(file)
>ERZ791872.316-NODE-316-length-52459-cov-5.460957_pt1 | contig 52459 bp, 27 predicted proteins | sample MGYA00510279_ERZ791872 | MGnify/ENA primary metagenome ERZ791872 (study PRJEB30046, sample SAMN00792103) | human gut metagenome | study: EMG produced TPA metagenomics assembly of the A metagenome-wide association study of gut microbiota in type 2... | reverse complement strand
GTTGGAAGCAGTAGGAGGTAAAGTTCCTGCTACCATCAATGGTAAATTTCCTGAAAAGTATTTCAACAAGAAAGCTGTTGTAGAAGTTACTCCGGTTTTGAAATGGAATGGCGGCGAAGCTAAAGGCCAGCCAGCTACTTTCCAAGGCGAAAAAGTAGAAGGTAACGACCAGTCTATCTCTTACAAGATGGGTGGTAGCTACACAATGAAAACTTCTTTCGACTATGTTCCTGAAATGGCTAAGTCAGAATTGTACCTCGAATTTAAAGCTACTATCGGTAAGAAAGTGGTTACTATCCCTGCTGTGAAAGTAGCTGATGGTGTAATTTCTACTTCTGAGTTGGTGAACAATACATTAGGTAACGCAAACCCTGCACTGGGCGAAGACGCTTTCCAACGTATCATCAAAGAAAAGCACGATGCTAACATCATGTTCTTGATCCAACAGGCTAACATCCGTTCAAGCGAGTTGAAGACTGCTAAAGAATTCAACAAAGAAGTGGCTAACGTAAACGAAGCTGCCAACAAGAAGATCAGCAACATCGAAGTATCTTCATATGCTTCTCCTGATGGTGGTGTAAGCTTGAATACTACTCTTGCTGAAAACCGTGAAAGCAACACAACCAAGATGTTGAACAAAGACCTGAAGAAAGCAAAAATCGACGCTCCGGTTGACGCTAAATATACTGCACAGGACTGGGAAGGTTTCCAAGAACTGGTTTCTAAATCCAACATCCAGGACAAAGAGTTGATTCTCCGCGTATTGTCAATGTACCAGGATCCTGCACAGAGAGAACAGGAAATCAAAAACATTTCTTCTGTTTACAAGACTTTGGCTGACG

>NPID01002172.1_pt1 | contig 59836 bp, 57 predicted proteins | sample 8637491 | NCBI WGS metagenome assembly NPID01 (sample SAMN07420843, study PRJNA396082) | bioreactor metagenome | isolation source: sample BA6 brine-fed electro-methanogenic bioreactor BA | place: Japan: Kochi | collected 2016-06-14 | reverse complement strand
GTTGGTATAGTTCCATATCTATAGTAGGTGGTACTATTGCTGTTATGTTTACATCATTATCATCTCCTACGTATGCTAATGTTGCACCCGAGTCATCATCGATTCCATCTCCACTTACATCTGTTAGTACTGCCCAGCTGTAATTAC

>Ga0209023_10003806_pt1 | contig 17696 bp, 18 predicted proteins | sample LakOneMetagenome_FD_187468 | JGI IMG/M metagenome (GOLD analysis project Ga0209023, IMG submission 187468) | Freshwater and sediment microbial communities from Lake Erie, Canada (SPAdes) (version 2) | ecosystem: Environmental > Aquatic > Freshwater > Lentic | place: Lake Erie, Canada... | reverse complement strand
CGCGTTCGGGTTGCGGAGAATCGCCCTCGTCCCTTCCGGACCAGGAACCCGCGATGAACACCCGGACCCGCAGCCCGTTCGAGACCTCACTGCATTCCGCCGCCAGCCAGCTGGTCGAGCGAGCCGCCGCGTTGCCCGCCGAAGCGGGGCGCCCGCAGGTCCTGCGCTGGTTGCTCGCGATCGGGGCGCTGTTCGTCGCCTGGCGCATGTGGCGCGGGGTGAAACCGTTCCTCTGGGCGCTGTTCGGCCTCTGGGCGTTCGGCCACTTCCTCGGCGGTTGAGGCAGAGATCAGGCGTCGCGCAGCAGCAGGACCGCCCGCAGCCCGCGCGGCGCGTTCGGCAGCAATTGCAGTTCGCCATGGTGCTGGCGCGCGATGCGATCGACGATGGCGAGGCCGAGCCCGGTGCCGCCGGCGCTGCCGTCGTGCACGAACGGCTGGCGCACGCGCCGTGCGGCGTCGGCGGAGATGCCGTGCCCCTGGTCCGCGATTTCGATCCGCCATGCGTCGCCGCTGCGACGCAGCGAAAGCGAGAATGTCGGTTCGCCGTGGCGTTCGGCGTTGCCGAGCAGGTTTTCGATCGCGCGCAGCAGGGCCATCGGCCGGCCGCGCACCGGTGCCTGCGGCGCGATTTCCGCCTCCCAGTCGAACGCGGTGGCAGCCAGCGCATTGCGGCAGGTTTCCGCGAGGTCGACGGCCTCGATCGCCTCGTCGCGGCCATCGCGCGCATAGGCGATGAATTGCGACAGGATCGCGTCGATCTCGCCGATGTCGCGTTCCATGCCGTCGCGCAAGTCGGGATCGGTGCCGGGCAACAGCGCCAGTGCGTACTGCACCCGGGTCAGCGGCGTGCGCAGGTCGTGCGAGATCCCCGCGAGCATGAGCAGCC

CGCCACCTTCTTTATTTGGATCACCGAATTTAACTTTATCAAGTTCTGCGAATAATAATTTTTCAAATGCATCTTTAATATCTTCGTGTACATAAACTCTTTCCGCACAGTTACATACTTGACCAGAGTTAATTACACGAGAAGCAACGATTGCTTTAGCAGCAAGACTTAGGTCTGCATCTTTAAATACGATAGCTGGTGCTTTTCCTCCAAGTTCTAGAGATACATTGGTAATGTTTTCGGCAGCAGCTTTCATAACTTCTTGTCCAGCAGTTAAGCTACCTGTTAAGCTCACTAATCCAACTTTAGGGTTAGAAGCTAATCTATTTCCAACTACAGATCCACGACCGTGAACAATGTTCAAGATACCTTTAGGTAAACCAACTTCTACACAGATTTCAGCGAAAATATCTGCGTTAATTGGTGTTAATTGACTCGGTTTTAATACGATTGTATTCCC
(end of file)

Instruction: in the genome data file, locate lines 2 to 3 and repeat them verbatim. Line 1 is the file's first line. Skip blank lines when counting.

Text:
GTTGGAAGCAGTAGGAGGTAAAGTTCCTGCTACCATCAATGGTAAATTTCCTGAAAAGTATTTCAACAAGAAAGCTGTTGTAGAAGTTACTCCGGTTTTGAAATGGAATGGCGGCGAAGCTAAAGGCCAGCCAGCTACTTTCCAAGGCGAAAAAGTAGAAGGTAACGACCAGTCTATCTCTTACAAGATGGGTGGTAGCTACACAATGAAAACTTCTTTCGACTATGTTCCTGAAATGGCTAAGTCAGAATTGTACCTCGAATTTAAAGCTACTATCGGTAAGAAAGTGGTTACTATCCCTGCTGTGAAAGTAGCTGATGGTGTAATTTCTACTTCTGAGTTGGTGAACAATACATTAGGTAACGCAAACCCTGCACTGGGCGAAGACGCTTTCCAACGTATCATCAAAGAAAAGCACGATGCTAACATCATGTTCTTGATCCAACAGGCTAACATCCGTTCAAGCGAGTTGAAGACTGCTAAAGAATTCAACAAAGAAGTGGCTAACGTAAACGAAGCTGCCAACAAGAAGATCAGCAACATCGAAGTATCTTCATATGCTTCTCCTGATGGTGGTGTAAGCTTGAATACTACTCTTGCTGAAAACCGTGAAAGCAACACAACCAAGATGTTGAACAAAGACCTGAAGAAAGCAAAAATCGACGCTCCGGTTGACGCTAAATATACTGCACAGGACTGGGAAGGTTTCCAAGAACTGGTTTCTAAATCCAACATCCAGGACAAAGAGTTGATTCTCCGCGTATTGTCAATGTACCAGGATCCTGCACAGAGAGAACAGGAAATCAAAAACATTTCTTCTGTTTACAAGACTTTGGCTGACG

>NPID01002172.1_pt1 | contig 59836 bp, 57 predicted proteins | sample 8637491 | NCBI WGS metagenome assembly NPID01 (sample SAMN07420843, study PRJNA396082) | bioreactor metagenome | isolation source: sample BA6 brine-fed electro-methanogenic bioreactor BA | place: Japan: Kochi | collected 2016-06-14 | reverse complement strand